Die Preise sind gesalzen, ein T-Shirt der Marke „Propaganda“ kostet zum Beispiel 44,99 US-Dollar. Aber die katastrophale Mangelwirtschaft des verarmten Landes, das einen grotesken Personenkult um seine politischen Führer treibt, scheint selbst vor dem Onlineshop nicht halt zu machen: Die „Baby Bodysuits“, die „Teddybears“ und die „Underwear and Panties“ sind derzeit nicht erhältlich.

Beim Geld hört die Feindschaft auf

Die literarischen Schreckensvisionen in George Orwells Buch “1984″ sind in Nordkorea grausige Wirklichkeit geworden: Die Bevölkerung ist in drei Klassen eingeteilt, in vertrauenswürdige Genossen, in schwankende Personen und feindselige Personen. Schätzungsweise wird ein Viertel der Bevölkerung zu der Klasse der feindlich Gesinnten gerechnet.

Wegen der schlechten Ernährung sind 20-jährige Nordkoreaner durchschnittlich sechs Zentimeter kleiner als Gleichaltrige aus dem Süden. Die bemerkenswerte Stabilität des Gruselregimes in Pjöngjang erklären manche Experten damit, dass die herrschende Elite sich praktisch nur noch um einige große Städte kümmert und den Rest der Bevölkerung bewusst einem täglichen Überlebenskampf aussetzt, sodass den Menschen keine Kräfte mehr bleiben, um Protest oder Widerstand zu leisten.

Schon erstaunlich, dass es eine Nachfrage nach diesen Souvenirs mit dem Gruselfaktor aus dem kapitalistischen Ausland gibt. Noch erstaunlicher ist, dass der Verkauf der hohlen Propaganda ausgerechnet über die Plattform eines Onlinehändlers aus dem Land der Erzfeinde läuft. Cafepress ist ein amerikanisches Unternehmen und hat seinen Sitz in Louisville, Kentucky.

Aber in diesem Fall gilt wohl das umgekehrte Sprichwort: „Beim Geld hört die Feindschaft auf.“

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Die Seite Drei – Über uns

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The Wall Street Journal & Breaking News, Business, Financial and Economic News, World News and Video
Search

GDP Numbers Reveal Momentum Underlying U.S. Economy

Consumer, business and government spending helped propel better-than-expected U.S. growth in the second quarter. 367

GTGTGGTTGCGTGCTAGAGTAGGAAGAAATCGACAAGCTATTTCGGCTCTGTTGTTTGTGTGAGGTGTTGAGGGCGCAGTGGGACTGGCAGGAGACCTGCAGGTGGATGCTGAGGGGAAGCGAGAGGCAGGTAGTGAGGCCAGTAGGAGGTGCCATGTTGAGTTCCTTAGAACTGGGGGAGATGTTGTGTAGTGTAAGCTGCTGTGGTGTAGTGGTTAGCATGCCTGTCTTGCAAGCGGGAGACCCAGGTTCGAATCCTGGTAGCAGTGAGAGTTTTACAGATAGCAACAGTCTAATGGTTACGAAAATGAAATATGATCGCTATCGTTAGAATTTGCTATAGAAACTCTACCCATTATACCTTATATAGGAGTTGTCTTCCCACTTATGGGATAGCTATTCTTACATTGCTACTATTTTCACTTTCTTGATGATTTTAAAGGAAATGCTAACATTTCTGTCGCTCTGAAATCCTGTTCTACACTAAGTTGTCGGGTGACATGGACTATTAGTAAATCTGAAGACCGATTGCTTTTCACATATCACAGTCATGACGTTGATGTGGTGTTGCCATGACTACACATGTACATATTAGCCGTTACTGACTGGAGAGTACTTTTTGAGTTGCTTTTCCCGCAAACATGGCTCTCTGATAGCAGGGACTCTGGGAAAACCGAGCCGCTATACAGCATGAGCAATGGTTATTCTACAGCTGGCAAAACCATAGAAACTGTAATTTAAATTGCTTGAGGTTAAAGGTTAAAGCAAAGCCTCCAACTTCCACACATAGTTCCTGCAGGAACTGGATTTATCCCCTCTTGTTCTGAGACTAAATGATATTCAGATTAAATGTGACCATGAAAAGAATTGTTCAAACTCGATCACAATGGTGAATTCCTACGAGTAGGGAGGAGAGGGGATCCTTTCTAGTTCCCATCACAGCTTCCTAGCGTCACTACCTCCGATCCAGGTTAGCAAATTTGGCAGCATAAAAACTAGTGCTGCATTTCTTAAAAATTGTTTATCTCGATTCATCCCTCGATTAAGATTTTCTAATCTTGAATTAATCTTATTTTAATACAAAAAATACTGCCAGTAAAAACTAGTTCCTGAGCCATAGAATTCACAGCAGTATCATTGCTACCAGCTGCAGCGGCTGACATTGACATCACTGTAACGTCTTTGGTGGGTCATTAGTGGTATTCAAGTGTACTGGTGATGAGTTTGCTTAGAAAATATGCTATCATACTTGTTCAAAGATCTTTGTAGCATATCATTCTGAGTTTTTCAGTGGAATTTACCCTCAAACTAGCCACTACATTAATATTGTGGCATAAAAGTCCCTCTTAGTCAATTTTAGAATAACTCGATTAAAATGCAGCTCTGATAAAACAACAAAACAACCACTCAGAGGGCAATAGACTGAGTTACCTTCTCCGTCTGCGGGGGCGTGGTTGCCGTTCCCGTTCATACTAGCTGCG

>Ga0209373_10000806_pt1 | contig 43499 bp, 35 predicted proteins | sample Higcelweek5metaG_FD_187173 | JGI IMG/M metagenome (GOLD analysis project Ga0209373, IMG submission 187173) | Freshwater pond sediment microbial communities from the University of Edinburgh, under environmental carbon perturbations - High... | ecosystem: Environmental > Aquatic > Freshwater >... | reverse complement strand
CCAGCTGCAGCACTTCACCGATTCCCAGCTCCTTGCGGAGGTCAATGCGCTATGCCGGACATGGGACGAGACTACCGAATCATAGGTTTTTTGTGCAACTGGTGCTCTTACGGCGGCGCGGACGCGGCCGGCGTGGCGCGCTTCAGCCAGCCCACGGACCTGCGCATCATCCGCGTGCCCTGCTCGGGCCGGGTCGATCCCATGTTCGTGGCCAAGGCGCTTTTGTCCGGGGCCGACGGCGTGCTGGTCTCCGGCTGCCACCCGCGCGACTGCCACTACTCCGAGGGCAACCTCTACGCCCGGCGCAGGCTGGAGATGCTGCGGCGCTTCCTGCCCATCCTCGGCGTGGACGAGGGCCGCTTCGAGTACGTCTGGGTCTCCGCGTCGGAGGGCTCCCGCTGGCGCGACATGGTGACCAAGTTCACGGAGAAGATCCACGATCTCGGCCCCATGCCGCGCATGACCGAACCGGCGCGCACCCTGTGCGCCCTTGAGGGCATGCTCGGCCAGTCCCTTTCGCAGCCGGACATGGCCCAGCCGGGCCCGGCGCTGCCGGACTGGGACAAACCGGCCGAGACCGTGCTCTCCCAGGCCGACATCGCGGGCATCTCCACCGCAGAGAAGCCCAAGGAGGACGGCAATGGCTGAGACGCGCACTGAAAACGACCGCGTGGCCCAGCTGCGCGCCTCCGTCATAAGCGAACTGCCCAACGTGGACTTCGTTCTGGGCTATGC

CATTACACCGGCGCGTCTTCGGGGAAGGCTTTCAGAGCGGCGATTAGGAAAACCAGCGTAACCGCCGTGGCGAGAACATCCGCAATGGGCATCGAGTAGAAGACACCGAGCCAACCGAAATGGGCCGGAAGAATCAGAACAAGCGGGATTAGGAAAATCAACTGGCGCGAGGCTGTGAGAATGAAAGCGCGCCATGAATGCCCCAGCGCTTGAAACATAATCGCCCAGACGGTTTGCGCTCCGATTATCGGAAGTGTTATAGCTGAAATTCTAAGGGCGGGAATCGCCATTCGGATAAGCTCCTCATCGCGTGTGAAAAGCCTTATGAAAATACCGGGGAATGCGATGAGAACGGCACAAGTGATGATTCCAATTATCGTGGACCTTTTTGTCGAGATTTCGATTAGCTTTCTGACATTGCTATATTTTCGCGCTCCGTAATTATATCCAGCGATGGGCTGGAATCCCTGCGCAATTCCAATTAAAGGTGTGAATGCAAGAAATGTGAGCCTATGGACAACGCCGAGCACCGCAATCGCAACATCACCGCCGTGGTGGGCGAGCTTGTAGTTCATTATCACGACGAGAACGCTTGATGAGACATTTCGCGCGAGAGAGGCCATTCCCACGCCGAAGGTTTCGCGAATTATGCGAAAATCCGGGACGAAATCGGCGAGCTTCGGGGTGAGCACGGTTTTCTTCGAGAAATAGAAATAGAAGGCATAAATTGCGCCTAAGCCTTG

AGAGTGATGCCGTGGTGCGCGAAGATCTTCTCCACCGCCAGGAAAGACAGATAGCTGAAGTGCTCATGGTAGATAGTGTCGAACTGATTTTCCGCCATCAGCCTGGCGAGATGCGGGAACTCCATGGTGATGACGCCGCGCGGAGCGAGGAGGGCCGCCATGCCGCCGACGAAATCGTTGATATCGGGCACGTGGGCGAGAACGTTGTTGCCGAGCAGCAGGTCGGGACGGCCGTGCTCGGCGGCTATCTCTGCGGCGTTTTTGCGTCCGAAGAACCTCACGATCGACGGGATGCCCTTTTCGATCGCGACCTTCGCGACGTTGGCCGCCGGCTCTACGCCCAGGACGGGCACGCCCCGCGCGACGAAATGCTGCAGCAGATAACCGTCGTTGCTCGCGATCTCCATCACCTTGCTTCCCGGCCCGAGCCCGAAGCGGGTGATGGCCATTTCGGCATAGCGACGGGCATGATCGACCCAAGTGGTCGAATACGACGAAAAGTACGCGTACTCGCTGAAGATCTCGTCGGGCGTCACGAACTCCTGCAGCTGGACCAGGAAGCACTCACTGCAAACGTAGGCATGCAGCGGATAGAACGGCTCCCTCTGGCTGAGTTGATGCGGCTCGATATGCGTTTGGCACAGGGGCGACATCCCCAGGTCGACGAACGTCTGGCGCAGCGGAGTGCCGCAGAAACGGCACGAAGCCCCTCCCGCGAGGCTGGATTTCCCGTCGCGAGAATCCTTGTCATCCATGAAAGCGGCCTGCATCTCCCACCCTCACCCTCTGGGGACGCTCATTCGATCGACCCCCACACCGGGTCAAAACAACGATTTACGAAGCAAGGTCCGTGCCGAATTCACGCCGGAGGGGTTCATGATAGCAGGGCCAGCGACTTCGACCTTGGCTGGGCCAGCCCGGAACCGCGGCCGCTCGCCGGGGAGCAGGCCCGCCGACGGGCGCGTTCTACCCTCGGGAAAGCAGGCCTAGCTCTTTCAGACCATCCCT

Google Rebuffs European Union on Antitrust Charges

Google rebuffed the European Union’s demand that it change the way it ranks online comparison-shopping services in its search results, setting up a potentially drawn-out legal battle.

Market Recovery Gains Steam

A recovery in global markets gained steam, with stocks in the U.S., Asia and Europe rising.

Austrian Police Find Up to 50 Migrants Dead

Europe’s migrant crisis took a deadly turn deep in the continent with the discovery in Austria of a truck containing up to 50 decomposing corpses.

In Depth

Jihadi Trails: Paths to Syria and Iraq

More than 20,000 foreigners from across the globe are fighting in Syria and Iraq and many come to fight with Islamic State. We chronicle the global scope of their recruitment efforts via the lives and journeys of 10 men and women who traveled to the war zone.

Ukraine Secures Debt-Relief Deal

Ukraine’s government secured a vital debt-relief deal, the country’s finance ministry said, a key step toward unlocking billions of dollars in emergency financing.

Middle East Crossroads

Afghanistan Holds Out Against Taliban, So Far

This year’s fighting season is the first where Afghan security forces have had to battle the Taliban pretty much on their own, writes Yaroslav Trofimov. So far, they are standing their ground where it matters.

Greece Closer to Formal Election Call